Oh... wait. There are answers! The Project Management Institute has recently released Business Analysis for Practitioners: A Practice Guide, written by some real gurus in the industry. I can personally vouch for the authors and the guide, having read their books and attended webinars some of them have presented. I also listened to their apt answers to some great questions from the audience at a recent panel session presented at the PMI Global Congress this past October. I've browsed through the new guide and am happy to report that it is brimming with great tools, tips and techniques to help you define, record and manage requirements in a project.

So - what are you waiting for? Go get the guide while it is still available for free download, read it, use it and spread the word!

In 2015, let's change it so poor requirements management is no longer the number two reason for project failure. Let's make the excellent management of requirements the number one reason for project success!

This same post drew some criticism on LinkedIn in that a responder suggested that you don't always have a client, citing products like the iPhone, Twitter and Facebook as being clientless.  What do YOU think? Is there such a thing as a clientless project where requirements appear out of the ozone? Or might that be a semantical argument about the word "client"?  Respond here (and on LinkedIn if you like.)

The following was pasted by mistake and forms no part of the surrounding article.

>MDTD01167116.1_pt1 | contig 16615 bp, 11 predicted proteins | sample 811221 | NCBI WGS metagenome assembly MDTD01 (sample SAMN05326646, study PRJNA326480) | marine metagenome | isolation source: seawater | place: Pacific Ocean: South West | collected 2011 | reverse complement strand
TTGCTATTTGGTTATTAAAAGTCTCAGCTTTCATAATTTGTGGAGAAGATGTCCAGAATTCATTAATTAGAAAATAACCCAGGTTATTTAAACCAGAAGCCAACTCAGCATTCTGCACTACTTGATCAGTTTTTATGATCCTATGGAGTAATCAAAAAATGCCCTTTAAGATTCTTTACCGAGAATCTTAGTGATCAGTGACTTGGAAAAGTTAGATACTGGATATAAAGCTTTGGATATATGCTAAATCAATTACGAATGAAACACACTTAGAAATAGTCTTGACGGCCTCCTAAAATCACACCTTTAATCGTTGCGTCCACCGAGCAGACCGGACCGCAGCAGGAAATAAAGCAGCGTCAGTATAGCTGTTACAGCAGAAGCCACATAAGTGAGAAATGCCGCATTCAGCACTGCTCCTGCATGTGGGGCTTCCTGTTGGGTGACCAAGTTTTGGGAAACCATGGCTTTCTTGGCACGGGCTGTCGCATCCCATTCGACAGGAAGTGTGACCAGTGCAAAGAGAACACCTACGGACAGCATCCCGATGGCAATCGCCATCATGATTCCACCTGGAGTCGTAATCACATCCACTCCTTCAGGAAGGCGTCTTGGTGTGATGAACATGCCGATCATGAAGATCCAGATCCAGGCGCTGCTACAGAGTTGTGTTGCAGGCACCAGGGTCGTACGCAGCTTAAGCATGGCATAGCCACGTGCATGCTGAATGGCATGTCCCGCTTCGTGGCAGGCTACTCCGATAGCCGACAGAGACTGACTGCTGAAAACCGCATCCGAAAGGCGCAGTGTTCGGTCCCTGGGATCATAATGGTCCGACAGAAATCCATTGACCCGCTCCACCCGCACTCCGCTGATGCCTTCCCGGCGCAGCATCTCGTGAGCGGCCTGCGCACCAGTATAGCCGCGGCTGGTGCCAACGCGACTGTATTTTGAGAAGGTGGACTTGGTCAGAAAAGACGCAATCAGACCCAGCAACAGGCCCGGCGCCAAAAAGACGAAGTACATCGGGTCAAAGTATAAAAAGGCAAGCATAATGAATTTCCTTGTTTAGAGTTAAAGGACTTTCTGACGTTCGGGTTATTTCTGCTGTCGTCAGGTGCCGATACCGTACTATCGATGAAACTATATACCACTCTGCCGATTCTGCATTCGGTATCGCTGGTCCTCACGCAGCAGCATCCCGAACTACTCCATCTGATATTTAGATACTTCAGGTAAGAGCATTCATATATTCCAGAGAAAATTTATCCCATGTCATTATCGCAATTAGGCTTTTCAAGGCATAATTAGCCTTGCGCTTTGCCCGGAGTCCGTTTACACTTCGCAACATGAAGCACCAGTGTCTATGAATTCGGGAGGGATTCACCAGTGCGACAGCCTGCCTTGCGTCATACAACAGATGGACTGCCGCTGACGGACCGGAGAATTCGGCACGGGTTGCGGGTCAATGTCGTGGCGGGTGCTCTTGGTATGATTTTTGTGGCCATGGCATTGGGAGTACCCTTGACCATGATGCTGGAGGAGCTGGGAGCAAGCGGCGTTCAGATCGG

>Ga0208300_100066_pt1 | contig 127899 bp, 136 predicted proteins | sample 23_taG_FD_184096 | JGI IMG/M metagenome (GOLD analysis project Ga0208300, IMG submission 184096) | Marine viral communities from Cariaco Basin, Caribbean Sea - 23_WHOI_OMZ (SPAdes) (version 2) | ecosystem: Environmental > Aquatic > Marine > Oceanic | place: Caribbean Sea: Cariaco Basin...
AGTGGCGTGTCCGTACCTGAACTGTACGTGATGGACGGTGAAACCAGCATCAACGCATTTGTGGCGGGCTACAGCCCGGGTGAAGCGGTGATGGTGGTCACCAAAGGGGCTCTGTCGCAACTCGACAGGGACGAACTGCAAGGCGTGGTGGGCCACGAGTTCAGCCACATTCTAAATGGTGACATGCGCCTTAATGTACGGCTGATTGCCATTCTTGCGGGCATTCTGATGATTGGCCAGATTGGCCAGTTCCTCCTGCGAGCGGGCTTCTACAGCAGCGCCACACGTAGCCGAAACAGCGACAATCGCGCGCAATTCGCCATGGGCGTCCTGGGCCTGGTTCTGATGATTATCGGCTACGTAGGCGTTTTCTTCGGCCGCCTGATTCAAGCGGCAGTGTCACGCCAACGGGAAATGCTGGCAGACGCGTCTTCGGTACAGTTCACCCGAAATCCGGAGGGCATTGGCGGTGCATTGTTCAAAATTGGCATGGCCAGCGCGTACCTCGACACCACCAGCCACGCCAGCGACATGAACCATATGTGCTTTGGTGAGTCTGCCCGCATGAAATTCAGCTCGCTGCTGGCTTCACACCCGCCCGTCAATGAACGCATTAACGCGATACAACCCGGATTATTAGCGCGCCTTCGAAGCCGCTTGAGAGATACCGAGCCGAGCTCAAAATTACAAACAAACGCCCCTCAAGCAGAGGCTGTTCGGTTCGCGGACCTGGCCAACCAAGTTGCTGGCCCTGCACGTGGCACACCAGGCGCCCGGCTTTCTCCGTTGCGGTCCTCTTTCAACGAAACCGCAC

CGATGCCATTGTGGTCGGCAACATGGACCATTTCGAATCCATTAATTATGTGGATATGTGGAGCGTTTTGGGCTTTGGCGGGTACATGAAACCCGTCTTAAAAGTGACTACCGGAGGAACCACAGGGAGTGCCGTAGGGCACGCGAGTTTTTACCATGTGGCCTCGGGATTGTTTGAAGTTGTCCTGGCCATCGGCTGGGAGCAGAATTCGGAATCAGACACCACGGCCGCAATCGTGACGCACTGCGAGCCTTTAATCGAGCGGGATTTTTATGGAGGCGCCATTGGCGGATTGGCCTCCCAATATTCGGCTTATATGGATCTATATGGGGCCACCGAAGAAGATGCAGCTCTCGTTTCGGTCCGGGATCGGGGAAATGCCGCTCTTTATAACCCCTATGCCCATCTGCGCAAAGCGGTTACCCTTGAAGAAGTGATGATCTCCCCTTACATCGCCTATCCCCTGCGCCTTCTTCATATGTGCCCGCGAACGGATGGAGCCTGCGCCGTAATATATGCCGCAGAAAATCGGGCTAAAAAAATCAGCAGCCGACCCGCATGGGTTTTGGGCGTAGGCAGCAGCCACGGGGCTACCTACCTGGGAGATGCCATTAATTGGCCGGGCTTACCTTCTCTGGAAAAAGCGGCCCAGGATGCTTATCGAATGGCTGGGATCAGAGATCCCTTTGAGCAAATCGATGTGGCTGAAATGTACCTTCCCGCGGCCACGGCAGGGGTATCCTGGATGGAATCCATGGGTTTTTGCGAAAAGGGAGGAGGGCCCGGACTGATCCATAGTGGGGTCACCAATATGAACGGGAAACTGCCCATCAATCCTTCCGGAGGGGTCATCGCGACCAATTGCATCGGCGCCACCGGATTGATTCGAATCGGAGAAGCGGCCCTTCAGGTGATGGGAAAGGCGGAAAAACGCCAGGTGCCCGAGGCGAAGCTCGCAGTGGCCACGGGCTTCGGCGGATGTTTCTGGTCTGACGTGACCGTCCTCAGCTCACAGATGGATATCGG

Posted by Mike Frenette on: December 23, 2014 09:50 AM | Permalink | Comments (12)

PMI Releases Business Analysis for Practitioners: A Practice Guide - free download for the next 6 months!

Did you know that according to research PMI conducted in 2014 that only 64% of completed projects met their original goals and business intent? That 16% of projects in the last 12 months were failures? That 37% of organizations reported "inaccurate requirements gathering" as the primary cause of project failure? That poor requirements management practices are the second leading cause of project failure, second only to changing organization priorities?

Thankfully, good business analysis on projects and programs result in customer expectations being met, engaged and committed stakeholders, projects that are more likely to be delivered on time and within scope and budget, implemented solutions that provide business value and meet stakeholder needs, all while developing reusable business analysis competencies for future projects.

The above are quotes and paraphrases from the recently released the Project Management Institute's 227 page Business Analysis for Practitioners: A Practice Guide. It is available for free download for the next six months. Written by experts in the field, it is chock full of solid tools and techniques to help you succeed on your projects and programs in the area of business analysis and requirements management.